This would save time in the tear down, and set up.
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[*] posted on 26-5-2010 at 16:35
Nitric Acid


Looks like BarinFever's method. IIRC, temperature control was essential to obtain
white HNO3. If temperature in the reaction became too high, the result was
fuming red HNO3.




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[*] posted on 26-5-2010 at 20:34


I had someone recommend an old coffee maker hot plate as a heat source for this method. I saw pictures of it. Nearly clear nitric acid, but the yield wasn't great and took most of the day to collect.
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Melgar
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[*] posted on 26-5-2010 at 20:56


Yeah, I wouldn't think a coffee maker would be quite hot enough. I found that using calcium chloride ice melter let you turn up the heat and collect quite a bit faster. The jar I used kind of had a bulge in the middle that held up the small jar so it didn't get too hot.
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[*] posted on 26-5-2010 at 21:09


Been there done that. Its an improvised cold finger. They work great or small scale workings and its a shame people do not give them the attention they should get.

As an added note to high a heat will get red Nitric acid so slow and steady wins the race





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Jimbo Jones
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[*] posted on 27-5-2010 at 00:34


Funny that everyone links this method to BrainFever, when the original idea came from ex member of RS (also a member here) named simply RED. Inspired by his work, I made my own version, but after some tests I just switch to the classic distillation setup. The method actually works, but only for small scale distillations and with huge time & energy looses. The pic’s below are from my first setup, which was made before five or six year.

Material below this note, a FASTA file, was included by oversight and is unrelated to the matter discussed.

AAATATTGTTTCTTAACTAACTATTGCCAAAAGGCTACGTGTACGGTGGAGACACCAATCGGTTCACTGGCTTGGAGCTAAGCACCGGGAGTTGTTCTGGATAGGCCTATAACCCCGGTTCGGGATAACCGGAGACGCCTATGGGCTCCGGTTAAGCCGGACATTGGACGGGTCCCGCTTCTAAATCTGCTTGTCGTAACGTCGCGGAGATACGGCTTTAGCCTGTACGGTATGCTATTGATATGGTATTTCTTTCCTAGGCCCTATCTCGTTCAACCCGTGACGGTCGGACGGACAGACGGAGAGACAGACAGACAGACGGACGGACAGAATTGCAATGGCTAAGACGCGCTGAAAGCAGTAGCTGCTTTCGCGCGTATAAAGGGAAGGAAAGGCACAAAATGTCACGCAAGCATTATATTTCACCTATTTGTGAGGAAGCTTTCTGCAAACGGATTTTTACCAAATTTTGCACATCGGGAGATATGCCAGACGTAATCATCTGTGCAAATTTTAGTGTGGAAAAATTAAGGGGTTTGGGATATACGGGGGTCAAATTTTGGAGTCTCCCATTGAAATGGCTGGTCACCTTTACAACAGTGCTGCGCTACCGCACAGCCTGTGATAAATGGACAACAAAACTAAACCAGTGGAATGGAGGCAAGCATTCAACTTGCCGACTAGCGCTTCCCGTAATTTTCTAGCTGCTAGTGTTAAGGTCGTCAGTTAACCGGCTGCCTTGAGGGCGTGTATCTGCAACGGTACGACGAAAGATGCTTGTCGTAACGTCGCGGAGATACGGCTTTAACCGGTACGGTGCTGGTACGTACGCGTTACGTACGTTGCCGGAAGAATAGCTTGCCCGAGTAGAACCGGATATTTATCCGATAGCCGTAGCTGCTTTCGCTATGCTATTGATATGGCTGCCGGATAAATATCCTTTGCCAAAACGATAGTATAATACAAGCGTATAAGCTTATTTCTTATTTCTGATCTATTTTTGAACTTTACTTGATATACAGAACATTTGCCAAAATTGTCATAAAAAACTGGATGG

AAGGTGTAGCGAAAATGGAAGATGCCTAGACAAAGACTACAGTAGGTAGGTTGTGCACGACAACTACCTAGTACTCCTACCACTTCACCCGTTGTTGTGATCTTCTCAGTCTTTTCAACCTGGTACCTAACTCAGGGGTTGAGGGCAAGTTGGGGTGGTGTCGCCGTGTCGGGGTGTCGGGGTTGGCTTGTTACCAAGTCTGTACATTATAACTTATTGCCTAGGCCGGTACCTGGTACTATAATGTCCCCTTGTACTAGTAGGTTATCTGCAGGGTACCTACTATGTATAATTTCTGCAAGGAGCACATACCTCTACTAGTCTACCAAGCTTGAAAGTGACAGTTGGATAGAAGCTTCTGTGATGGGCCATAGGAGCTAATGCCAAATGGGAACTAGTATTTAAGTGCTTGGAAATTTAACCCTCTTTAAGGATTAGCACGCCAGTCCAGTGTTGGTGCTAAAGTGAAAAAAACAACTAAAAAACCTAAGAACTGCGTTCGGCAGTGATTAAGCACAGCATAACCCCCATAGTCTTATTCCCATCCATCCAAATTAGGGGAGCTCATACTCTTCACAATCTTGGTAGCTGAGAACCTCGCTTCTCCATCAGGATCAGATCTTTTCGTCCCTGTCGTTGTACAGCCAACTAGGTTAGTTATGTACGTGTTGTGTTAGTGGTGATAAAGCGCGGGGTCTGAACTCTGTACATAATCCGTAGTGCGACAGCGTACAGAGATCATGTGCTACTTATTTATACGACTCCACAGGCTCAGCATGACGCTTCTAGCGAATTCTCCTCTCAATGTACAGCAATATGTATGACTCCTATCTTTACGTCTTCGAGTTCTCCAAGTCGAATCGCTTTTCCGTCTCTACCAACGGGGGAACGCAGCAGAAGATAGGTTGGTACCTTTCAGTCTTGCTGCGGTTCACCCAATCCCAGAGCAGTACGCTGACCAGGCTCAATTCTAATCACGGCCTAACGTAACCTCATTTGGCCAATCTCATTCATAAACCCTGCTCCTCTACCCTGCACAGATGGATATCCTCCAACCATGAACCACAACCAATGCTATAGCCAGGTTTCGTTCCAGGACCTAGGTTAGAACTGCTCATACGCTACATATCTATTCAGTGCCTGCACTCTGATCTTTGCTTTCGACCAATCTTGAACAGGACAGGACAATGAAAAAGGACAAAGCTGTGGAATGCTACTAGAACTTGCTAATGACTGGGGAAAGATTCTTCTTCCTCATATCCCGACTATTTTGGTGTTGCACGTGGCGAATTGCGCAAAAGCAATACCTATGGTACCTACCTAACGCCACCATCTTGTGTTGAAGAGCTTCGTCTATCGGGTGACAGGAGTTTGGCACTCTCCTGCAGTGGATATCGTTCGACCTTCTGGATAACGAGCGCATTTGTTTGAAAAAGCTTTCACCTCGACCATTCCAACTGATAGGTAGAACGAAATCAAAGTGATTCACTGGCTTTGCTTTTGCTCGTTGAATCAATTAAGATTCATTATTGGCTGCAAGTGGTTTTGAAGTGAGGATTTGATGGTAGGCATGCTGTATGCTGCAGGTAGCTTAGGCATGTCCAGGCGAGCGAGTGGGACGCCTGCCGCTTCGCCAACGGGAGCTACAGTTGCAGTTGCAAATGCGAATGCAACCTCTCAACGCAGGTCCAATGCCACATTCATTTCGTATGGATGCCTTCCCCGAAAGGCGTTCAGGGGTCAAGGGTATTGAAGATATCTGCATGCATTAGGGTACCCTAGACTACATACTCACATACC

http://img541.imageshack.us/i/pic5005.jpg/

http://img718.imageshack.us/i/pic5008.jpg/

http://img190.imageshack.us/i/pic5009.jpg/

After some tests I discover that if you using some sort of isolation (aluminum foil, asbestos) on the outer side of the main container, this prevents the condensation of the formed nitric acid on the cooler, inside surface and form condense only on the ice cold, suitable conical material. Using sodium or potassium nitrate is also superior, because ammonium nitrate decomposes in much lower temperatures.

The setup below is also homemade, but works as good as my professional apparatus. No fancy parts or expensive and hard to improvise joints. The only part, which I bought, was the 2 l. Florence flask, but in the past I use champagne bottles with great success too.

http://img35.imageshack.us/i/42030.jpg/

http://img517.imageshack.us/i/42073.jpg/

http://img96.imageshack.us/i/42091.jpg/

Sometimes I use it again, just because the nostalgia is too strong.
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[*] posted on 27-5-2010 at 01:48


It's just a vqariation of the old russian way to make vodka with simple equipment ...
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[*] posted on 27-5-2010 at 10:55


Quote: Originally posted by chief  
It's just a vqariation of the old russian way to make vodka with simple equipment ...


Info and pics :D:D:D
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[*] posted on 27-5-2010 at 12:37


Whenever I've heated household glass jars over the hotplate, I've noticed they tend to explode (the bottom blows out) sooner or later. Instead of a jar, I would use a heat resistant glass cooking pot. Axt demonstrated a very similar distillation, and he used two beakers IIRC. Aluminium is probably more resistant than polyethylene to warm nitric acid. But then the acid would have some Al contamination. Some heat resistant glass tea pots might work well in distillation setups alone (just connect the snout to a tube, and secure the top).